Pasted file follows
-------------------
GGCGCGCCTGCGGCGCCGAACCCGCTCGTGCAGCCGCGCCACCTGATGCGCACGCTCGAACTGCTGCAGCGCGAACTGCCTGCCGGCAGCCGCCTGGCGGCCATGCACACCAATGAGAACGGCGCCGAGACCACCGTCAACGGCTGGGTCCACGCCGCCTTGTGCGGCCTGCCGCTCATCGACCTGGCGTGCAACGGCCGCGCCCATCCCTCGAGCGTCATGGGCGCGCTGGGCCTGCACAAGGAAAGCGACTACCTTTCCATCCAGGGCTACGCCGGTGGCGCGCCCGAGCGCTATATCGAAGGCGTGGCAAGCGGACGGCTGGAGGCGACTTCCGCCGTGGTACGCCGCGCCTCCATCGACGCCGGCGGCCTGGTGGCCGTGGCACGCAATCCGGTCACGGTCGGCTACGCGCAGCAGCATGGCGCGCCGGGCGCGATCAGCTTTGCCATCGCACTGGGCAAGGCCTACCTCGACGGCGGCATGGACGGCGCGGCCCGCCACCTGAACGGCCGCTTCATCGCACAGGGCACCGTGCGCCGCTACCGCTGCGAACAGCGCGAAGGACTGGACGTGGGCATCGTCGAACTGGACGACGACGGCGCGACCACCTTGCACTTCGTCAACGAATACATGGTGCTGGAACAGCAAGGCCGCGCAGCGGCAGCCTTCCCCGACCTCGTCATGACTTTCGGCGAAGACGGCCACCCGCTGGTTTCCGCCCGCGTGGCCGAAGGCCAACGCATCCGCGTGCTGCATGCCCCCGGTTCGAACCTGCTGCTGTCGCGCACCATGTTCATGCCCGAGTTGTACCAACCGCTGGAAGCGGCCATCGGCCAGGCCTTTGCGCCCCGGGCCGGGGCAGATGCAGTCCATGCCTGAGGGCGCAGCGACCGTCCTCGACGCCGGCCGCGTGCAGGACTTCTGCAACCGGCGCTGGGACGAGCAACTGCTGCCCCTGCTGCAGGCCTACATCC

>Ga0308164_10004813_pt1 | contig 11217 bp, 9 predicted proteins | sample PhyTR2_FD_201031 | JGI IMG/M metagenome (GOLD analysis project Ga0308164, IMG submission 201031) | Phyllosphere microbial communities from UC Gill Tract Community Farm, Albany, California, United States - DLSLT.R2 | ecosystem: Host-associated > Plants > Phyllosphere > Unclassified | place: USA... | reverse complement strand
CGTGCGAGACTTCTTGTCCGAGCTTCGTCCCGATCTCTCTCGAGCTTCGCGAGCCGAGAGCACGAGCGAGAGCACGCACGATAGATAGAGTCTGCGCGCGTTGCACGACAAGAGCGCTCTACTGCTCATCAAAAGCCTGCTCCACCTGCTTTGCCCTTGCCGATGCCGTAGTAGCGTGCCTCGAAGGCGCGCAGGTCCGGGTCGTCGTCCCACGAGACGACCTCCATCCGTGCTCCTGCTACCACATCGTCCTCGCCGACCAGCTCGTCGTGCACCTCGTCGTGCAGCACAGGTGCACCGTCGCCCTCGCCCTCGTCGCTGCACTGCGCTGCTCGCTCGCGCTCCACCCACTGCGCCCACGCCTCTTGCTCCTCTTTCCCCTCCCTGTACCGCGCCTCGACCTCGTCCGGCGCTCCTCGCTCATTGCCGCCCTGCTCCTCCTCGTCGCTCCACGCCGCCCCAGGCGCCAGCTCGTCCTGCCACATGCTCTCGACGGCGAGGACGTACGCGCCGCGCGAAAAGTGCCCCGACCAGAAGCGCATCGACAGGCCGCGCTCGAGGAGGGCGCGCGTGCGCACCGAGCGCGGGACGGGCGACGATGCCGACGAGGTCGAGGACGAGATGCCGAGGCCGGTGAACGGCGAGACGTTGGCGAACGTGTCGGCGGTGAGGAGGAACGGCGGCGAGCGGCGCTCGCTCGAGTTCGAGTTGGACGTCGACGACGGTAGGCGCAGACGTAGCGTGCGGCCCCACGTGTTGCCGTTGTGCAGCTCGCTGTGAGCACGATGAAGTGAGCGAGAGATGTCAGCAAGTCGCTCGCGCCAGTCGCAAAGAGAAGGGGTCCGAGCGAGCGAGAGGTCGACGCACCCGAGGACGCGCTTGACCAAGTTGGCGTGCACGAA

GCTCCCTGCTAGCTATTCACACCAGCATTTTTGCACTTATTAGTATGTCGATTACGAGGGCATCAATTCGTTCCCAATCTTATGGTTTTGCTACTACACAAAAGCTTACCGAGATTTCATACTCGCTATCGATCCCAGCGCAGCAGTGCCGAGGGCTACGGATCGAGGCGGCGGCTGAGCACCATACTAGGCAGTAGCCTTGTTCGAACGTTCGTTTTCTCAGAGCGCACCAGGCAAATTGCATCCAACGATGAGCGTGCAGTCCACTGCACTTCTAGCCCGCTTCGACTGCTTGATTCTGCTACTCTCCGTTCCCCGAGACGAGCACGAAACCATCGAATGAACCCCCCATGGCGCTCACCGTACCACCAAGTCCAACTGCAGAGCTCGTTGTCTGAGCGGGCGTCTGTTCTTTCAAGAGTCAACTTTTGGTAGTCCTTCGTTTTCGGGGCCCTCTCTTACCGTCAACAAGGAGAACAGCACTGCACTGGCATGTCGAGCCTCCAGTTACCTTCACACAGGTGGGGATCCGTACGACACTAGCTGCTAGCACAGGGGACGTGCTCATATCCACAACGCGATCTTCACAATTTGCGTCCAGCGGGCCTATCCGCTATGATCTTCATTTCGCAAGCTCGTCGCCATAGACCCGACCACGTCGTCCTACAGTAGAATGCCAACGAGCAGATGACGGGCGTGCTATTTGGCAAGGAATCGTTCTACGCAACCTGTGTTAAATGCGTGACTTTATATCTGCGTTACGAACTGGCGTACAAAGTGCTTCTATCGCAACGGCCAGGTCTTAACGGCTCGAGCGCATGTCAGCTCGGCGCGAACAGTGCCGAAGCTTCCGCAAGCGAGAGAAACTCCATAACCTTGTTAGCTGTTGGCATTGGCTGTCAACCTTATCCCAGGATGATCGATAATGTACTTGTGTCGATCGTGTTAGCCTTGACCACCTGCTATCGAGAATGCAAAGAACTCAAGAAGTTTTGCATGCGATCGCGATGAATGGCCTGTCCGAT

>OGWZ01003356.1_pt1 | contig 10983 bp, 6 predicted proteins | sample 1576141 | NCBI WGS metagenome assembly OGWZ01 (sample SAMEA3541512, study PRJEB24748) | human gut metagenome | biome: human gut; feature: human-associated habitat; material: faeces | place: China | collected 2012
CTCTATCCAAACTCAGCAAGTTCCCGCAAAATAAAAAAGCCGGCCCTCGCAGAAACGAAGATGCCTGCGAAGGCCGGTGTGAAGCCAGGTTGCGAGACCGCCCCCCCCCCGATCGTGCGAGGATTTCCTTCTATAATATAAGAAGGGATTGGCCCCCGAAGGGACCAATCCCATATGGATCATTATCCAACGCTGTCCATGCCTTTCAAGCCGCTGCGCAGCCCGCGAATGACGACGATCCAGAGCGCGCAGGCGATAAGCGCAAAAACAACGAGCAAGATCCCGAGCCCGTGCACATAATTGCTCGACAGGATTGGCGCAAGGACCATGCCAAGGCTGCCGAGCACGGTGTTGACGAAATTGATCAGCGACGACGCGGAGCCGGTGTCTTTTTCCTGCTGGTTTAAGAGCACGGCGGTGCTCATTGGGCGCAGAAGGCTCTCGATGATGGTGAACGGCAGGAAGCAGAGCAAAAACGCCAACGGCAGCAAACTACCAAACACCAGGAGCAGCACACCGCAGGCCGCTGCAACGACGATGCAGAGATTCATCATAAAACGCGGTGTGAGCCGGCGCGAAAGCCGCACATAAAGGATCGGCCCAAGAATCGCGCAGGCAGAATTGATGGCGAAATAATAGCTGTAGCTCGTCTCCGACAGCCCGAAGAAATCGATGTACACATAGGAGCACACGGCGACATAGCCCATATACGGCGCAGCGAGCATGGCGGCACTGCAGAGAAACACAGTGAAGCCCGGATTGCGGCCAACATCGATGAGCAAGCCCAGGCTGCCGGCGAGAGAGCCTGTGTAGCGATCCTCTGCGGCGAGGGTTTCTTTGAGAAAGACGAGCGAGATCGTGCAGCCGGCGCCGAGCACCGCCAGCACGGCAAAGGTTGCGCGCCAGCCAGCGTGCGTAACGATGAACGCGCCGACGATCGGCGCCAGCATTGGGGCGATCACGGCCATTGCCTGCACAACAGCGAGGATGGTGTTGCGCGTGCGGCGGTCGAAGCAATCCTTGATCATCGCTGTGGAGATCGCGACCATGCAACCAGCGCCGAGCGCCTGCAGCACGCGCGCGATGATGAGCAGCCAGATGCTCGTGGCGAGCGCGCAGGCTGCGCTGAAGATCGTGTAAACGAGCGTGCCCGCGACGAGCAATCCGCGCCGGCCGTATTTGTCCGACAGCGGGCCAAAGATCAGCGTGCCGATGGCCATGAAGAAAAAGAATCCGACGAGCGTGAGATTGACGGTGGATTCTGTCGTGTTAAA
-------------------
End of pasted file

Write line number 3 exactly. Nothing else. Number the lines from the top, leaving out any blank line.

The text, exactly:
CGTGCGAGACTTCTTGTCCGAGCTTCGTCCCGATCTCTCTCGAGCTTCGCGAGCCGAGAGCACGAGCGAGAGCACGCACGATAGATAGAGTCTGCGCGCGTTGCACGACAAGAGCGCTCTACTGCTCATCAAAAGCCTGCTCCACCTGCTTTGCCCTTGCCGATGCCGTAGTAGCGTGCCTCGAAGGCGCGCAGGTCCGGGTCGTCGTCCCACGAGACGACCTCCATCCGTGCTCCTGCTACCACATCGTCCTCGCCGACCAGCTCGTCGTGCACCTCGTCGTGCAGCACAGGTGCACCGTCGCCCTCGCCCTCGTCGCTGCACTGCGCTGCTCGCTCGCGCTCCACCCACTGCGCCCACGCCTCTTGCTCCTCTTTCCCCTCCCTGTACCGCGCCTCGACCTCGTCCGGCGCTCCTCGCTCATTGCCGCCCTGCTCCTCCTCGTCGCTCCACGCCGCCCCAGGCGCCAGCTCGTCCTGCCACATGCTCTCGACGGCGAGGACGTACGCGCCGCGCGAAAAGTGCCCCGACCAGAAGCGCATCGACAGGCCGCGCTCGAGGAGGGCGCGCGTGCGCACCGAGCGCGGGACGGGCGACGATGCCGACGAGGTCGAGGACGAGATGCCGAGGCCGGTGAACGGCGAGACGTTGGCGAACGTGTCGGCGGTGAGGAGGAACGGCGGCGAGCGGCGCTCGCTCGAGTTCGAGTTGGACGTCGACGACGGTAGGCGCAGACGTAGCGTGCGGCCCCACGTGTTGCCGTTGTGCAGCTCGCTGTGAGCACGATGAAGTGAGCGAGAGATGTCAGCAAGTCGCTCGCGCCAGTCGCAAAGAGAAGGGGTCCGAGCGAGCGAGAGGTCGACGCACCCGAGGACGCGCTTGACCAAGTTGGCGTGCACGAA